The independent Major Incident Investigation Board—appointed by the Health and Safety Commission (HSC) to supervise the investigation into the explosions and fires at the Buncefield oil storage depot, Hemel Hempstead, on 11 December 2005—will today publish its initial report. The report has been received by the HSC and the board of the Environment Agency who have endorsed its publication. Copies of the report will be placed in the Libraries of each House.
The report indicates that good progress has been made in identifying the root causes of the Buncefield incident. This is in spite of the widespread damage to forensic evidence caused by the explosions and fires, and the dangers posed by the site to the investigation teams until well after the incident. The investigation board considers that enough is known to set out with reasonable confidence the sequence of events leading to the incident, though uncertainty remains about why the explosion was so violent.
It is of paramount importance to ensure that all the lessons of Buncefield are learnt to prevent recurrence of such an incident, and to ensure the maximum effectiveness of emergency arrangements if an incident does occur. The board's initial report identifies several areas of concern, while noting the extent of the work already underway to address them. In particular, the board welcomes the post-Buncefield programme of inspections being undertaken by the Health and Safety Executive and the Environment Agency as the competent authority regulating Buncefield. The safety alerts issued on matters of immediate concern, and the industry-chaired task group convened by the competent authority to review the results of these initiatives, are also noted. The board makes clear that it intends to focus on several broad areas of concern, and pay close attention to the preliminary conclusions from the different strands of work as they emerge.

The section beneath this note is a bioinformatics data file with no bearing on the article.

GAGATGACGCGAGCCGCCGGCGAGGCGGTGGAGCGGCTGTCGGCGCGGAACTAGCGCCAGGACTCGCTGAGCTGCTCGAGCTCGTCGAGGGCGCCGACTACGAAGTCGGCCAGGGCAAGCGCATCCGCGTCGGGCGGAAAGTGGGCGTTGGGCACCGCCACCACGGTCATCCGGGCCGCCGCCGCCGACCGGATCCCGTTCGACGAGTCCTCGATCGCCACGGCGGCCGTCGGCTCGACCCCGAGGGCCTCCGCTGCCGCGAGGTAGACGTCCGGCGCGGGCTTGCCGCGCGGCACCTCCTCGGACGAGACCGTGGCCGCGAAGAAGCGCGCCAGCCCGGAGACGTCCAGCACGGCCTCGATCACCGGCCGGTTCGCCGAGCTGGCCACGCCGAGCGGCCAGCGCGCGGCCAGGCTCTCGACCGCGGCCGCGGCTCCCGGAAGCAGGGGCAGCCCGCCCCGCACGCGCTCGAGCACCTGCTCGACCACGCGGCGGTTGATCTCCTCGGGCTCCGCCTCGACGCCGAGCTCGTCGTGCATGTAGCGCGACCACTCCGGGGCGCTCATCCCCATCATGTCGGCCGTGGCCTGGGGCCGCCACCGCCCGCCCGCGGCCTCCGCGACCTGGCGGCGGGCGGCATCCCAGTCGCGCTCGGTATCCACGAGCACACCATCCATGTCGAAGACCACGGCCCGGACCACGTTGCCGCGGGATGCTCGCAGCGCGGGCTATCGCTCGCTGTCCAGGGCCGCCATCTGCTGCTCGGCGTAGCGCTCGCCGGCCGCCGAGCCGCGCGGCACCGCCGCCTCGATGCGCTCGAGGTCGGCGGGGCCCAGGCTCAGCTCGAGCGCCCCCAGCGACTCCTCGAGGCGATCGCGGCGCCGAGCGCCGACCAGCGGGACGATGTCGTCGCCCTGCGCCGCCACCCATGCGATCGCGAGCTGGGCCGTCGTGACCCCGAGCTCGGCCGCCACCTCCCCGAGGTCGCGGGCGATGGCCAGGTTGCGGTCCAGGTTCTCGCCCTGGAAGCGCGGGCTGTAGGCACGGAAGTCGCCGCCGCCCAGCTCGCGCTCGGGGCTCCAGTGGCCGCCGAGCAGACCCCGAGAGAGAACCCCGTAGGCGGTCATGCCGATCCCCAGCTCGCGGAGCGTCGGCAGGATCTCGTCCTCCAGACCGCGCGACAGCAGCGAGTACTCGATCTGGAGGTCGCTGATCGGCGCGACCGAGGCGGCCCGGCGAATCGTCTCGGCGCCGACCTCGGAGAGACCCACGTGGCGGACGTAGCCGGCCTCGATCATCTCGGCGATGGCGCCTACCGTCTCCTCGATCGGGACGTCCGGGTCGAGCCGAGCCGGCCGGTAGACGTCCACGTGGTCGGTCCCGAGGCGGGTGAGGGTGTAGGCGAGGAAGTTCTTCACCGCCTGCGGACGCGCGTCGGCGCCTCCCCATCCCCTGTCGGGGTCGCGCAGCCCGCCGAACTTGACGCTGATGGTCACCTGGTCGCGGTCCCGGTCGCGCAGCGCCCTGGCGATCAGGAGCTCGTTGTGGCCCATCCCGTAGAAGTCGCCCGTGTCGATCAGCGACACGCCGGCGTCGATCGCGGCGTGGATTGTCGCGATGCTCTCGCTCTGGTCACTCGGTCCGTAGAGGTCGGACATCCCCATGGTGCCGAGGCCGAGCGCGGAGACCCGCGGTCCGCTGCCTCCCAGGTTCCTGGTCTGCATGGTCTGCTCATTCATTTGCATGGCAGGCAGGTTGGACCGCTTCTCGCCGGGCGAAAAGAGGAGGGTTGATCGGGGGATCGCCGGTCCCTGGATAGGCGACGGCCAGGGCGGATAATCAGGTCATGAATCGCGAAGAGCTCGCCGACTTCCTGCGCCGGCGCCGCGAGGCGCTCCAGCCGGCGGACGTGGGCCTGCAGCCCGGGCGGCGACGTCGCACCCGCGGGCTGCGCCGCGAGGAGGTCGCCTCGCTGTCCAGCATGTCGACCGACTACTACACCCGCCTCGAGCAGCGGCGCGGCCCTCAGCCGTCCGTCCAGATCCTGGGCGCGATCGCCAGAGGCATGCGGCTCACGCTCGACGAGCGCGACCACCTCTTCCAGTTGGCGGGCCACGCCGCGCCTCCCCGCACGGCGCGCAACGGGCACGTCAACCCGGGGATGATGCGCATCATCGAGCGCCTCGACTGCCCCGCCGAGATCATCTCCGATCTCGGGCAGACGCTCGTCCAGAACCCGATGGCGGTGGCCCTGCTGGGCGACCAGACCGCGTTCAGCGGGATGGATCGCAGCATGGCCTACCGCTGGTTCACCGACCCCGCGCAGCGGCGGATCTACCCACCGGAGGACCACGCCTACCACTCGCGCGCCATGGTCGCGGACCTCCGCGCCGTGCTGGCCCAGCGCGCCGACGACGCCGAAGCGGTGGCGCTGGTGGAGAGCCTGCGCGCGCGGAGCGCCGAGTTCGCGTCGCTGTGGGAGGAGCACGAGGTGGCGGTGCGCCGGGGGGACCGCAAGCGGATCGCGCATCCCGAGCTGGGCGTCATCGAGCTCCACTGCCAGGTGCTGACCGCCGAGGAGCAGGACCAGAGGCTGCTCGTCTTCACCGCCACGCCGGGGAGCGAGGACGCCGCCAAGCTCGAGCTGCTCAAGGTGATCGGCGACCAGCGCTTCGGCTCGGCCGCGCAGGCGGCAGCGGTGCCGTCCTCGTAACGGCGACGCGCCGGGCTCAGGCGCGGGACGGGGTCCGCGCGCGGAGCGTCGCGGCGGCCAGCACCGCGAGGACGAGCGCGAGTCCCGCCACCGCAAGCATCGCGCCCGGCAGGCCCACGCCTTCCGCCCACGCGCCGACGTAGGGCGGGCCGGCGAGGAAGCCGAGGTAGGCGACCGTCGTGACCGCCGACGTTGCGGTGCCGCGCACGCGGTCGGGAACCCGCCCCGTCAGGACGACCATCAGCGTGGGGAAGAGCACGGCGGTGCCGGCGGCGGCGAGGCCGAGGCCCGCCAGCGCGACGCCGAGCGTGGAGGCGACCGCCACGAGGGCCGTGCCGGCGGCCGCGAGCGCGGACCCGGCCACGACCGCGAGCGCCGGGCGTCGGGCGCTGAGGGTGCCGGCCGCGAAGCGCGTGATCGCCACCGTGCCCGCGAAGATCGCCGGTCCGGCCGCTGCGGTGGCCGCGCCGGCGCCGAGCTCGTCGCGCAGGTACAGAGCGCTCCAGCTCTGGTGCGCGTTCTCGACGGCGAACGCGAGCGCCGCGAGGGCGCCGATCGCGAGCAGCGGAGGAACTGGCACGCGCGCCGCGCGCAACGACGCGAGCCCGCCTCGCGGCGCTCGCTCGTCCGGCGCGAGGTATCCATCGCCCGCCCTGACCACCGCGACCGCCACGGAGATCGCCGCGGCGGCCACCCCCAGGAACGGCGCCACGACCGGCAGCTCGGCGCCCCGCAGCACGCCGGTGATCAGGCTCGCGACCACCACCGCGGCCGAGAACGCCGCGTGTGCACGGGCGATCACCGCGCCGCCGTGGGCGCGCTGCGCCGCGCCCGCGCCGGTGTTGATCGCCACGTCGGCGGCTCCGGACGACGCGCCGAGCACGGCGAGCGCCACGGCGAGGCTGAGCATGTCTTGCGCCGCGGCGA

The board also draws attention to the process of incremental development around Buncefield and expresses an interest in the cross-government work addressing the implications of new information about major hazard sites recently gathered by HSE. This work has been underway since before the Buncefield incident, but will take account of information and analysis arising from the investigation. Once clear conclusions emerge, the work will be the subject of consultation with stakeholders. Information about this was set out in a previous parliamentary Statement on the 15 May.
The investigation is continuing. Many people, not least the local residents and businesses directly affected by the incident, need answers to resolve the uncertainties caused by Buncefield. The investigation board is keenly aware of their needs, while ensuring the investigation is thorough and fully considers the implications of its findings. The board is also conscious that in doing so it must not prejudice any future criminal proceedings, should it be decided that there be grounds to pursue them. The HSC and Environment Agency are now considering the initial report and the board's early conclusions, and will ensure that actions identified are taken forward without delay.